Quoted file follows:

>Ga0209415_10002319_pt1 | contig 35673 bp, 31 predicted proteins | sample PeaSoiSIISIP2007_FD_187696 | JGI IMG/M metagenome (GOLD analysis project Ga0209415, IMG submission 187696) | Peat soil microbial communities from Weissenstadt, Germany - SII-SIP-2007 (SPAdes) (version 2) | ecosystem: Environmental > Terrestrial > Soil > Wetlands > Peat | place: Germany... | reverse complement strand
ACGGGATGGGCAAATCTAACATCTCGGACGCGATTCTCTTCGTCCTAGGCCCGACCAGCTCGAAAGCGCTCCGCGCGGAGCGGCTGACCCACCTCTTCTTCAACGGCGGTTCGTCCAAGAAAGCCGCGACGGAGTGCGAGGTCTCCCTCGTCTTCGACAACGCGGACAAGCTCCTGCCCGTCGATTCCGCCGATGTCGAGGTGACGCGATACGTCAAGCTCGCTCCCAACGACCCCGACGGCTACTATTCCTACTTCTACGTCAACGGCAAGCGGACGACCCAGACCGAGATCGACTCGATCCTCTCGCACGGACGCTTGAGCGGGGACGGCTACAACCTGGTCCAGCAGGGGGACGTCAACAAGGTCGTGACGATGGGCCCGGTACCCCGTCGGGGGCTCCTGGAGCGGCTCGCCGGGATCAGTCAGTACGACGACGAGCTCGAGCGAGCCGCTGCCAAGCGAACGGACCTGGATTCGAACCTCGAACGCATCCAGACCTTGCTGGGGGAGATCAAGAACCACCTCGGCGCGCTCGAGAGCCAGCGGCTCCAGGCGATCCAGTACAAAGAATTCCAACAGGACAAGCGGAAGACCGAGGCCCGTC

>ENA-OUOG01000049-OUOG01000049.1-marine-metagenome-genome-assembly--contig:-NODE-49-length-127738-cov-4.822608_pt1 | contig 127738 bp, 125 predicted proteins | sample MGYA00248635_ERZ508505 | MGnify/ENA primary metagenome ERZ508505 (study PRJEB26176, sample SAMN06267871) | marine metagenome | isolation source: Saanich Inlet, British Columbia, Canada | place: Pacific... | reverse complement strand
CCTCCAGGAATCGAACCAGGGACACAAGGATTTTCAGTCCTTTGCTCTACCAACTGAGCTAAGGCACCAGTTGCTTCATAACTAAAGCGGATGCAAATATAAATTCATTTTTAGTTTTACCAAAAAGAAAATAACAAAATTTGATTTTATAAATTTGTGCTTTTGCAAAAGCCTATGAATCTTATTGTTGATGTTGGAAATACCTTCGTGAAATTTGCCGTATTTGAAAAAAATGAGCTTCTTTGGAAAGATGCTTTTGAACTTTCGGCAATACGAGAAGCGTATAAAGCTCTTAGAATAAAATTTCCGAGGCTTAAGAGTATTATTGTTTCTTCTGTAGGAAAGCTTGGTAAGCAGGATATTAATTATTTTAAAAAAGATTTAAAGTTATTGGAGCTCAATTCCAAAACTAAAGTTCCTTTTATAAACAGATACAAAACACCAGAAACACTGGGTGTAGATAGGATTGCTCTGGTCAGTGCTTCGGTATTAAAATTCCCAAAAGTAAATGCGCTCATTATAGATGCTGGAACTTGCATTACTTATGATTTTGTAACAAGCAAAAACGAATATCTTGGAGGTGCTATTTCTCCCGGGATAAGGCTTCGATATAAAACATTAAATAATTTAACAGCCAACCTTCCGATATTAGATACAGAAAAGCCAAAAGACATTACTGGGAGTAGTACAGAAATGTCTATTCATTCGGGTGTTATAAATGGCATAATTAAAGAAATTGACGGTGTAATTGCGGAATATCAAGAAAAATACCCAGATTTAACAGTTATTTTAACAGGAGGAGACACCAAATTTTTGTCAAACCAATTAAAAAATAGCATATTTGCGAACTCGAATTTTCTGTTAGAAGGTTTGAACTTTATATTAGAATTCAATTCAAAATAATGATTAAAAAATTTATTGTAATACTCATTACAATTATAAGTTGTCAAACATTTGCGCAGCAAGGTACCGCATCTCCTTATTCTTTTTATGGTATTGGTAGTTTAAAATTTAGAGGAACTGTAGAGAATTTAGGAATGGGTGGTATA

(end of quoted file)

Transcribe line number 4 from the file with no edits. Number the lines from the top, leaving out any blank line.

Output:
CCTCCAGGAATCGAACCAGGGACACAAGGATTTTCAGTCCTTTGCTCTACCAACTGAGCTAAGGCACCAGTTGCTTCATAACTAAAGCGGATGCAAATATAAATTCATTTTTAGTTTTACCAAAAAGAAAATAACAAAATTTGATTTTATAAATTTGTGCTTTTGCAAAAGCCTATGAATCTTATTGTTGATGTTGGAAATACCTTCGTGAAATTTGCCGTATTTGAAAAAAATGAGCTTCTTTGGAAAGATGCTTTTGAACTTTCGGCAATACGAGAAGCGTATAAAGCTCTTAGAATAAAATTTCCGAGGCTTAAGAGTATTATTGTTTCTTCTGTAGGAAAGCTTGGTAAGCAGGATATTAATTATTTTAAAAAAGATTTAAAGTTATTGGAGCTCAATTCCAAAACTAAAGTTCCTTTTATAAACAGATACAAAACACCAGAAACACTGGGTGTAGATAGGATTGCTCTGGTCAGTGCTTCGGTATTAAAATTCCCAAAAGTAAATGCGCTCATTATAGATGCTGGAACTTGCATTACTTATGATTTTGTAACAAGCAAAAACGAATATCTTGGAGGTGCTATTTCTCCCGGGATAAGGCTTCGATATAAAACATTAAATAATTTAACAGCCAACCTTCCGATATTAGATACAGAAAAGCCAAAAGACATTACTGGGAGTAGTACAGAAATGTCTATTCATTCGGGTGTTATAAATGGCATAATTAAAGAAATTGACGGTGTAATTGCGGAATATCAAGAAAAATACCCAGATTTAACAGTTATTTTAACAGGAGGAGACACCAAATTTTTGTCAAACCAATTAAAAAATAGCATATTTGCGAACTCGAATTTTCTGTTAGAAGGTTTGAACTTTATATTAGAATTCAATTCAAAATAATGATTAAAAAATTTATTGTAATACTCATTACAATTATAAGTTGTCAAACATTTGCGCAGCAAGGTACCGCATCTCCTTATTCTTTTTATGGTATTGGTAGTTTAAAATTTAGAGGAACTGTAGAGAATTTAGGAATGGGTGGTATA